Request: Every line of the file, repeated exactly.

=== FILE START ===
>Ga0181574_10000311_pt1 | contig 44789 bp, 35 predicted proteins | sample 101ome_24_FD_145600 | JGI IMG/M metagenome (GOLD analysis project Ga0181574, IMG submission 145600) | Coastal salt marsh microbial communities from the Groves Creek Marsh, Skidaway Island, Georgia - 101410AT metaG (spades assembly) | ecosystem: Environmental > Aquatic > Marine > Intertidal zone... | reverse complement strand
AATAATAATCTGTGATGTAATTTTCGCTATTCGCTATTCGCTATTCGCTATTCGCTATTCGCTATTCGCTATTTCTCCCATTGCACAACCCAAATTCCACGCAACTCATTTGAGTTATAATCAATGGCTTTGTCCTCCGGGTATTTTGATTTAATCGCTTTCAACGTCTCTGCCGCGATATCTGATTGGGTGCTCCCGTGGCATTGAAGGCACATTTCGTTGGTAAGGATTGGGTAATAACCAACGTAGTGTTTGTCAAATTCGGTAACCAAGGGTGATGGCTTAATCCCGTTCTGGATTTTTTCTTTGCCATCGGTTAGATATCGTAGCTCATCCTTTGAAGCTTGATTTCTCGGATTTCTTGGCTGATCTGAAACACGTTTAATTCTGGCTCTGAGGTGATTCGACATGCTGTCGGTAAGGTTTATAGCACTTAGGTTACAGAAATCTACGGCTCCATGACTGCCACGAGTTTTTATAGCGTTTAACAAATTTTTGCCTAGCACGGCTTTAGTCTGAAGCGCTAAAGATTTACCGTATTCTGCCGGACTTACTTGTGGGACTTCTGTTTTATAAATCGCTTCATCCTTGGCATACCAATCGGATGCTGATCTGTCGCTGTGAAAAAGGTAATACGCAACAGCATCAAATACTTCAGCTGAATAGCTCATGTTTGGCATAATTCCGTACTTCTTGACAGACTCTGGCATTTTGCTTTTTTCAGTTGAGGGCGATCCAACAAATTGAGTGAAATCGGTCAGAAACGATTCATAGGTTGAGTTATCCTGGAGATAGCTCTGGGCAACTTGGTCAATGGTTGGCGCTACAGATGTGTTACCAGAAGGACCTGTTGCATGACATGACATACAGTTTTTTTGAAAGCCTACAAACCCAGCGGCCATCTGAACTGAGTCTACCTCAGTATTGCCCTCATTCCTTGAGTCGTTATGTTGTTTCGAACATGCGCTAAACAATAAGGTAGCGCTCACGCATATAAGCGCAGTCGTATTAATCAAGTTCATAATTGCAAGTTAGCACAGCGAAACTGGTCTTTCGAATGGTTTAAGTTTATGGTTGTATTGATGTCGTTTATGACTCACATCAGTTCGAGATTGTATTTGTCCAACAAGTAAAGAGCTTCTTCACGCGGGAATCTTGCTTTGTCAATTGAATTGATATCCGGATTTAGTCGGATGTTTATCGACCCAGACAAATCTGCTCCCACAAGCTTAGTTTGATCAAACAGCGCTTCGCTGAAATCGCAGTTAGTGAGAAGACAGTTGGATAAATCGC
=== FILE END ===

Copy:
>Ga0181574_10000311_pt1 | contig 44789 bp, 35 predicted proteins | sample 101ome_24_FD_145600 | JGI IMG/M metagenome (GOLD analysis project Ga0181574, IMG submission 145600) | Coastal salt marsh microbial communities from the Groves Creek Marsh, Skidaway Island, Georgia - 101410AT metaG (spades assembly) | ecosystem: Environmental > Aquatic > Marine > Intertidal zone... | reverse complement strand
AATAATAATCTGTGATGTAATTTTCGCTATTCGCTATTCGCTATTCGCTATTCGCTATTCGCTATTCGCTATTTCTCCCATTGCACAACCCAAATTCCACGCAACTCATTTGAGTTATAATCAATGGCTTTGTCCTCCGGGTATTTTGATTTAATCGCTTTCAACGTCTCTGCCGCGATATCTGATTGGGTGCTCCCGTGGCATTGAAGGCACATTTCGTTGGTAAGGATTGGGTAATAACCAACGTAGTGTTTGTCAAATTCGGTAACCAAGGGTGATGGCTTAATCCCGTTCTGGATTTTTTCTTTGCCATCGGTTAGATATCGTAGCTCATCCTTTGAAGCTTGATTTCTCGGATTTCTTGGCTGATCTGAAACACGTTTAATTCTGGCTCTGAGGTGATTCGACATGCTGTCGGTAAGGTTTATAGCACTTAGGTTACAGAAATCTACGGCTCCATGACTGCCACGAGTTTTTATAGCGTTTAACAAATTTTTGCCTAGCACGGCTTTAGTCTGAAGCGCTAAAGATTTACCGTATTCTGCCGGACTTACTTGTGGGACTTCTGTTTTATAAATCGCTTCATCCTTGGCATACCAATCGGATGCTGATCTGTCGCTGTGAAAAAGGTAATACGCAACAGCATCAAATACTTCAGCTGAATAGCTCATGTTTGGCATAATTCCGTACTTCTTGACAGACTCTGGCATTTTGCTTTTTTCAGTTGAGGGCGATCCAACAAATTGAGTGAAATCGGTCAGAAACGATTCATAGGTTGAGTTATCCTGGAGATAGCTCTGGGCAACTTGGTCAATGGTTGGCGCTACAGATGTGTTACCAGAAGGACCTGTTGCATGACATGACATACAGTTTTTTTGAAAGCCTACAAACCCAGCGGCCATCTGAACTGAGTCTACCTCAGTATTGCCCTCATTCCTTGAGTCGTTATGTTGTTTCGAACATGCGCTAAACAATAAGGTAGCGCTCACGCATATAAGCGCAGTCGTATTAATCAAGTTCATAATTGCAAGTTAGCACAGCGAAACTGGTCTTTCGAATGGTTTAAGTTTATGGTTGTATTGATGTCGTTTATGACTCACATCAGTTCGAGATTGTATTTGTCCAACAAGTAAAGAGCTTCTTCACGCGGGAATCTTGCTTTGTCAATTGAATTGATATCCGGATTTAGTCGGATGTTTATCGACCCAGACAAATCTGCTCCCACAAGCTTAGTTTGATCAAACAGCGCTTCGCTGAAATCGCAGTTAGTGAGAAGACAGTTGGATAAATCGC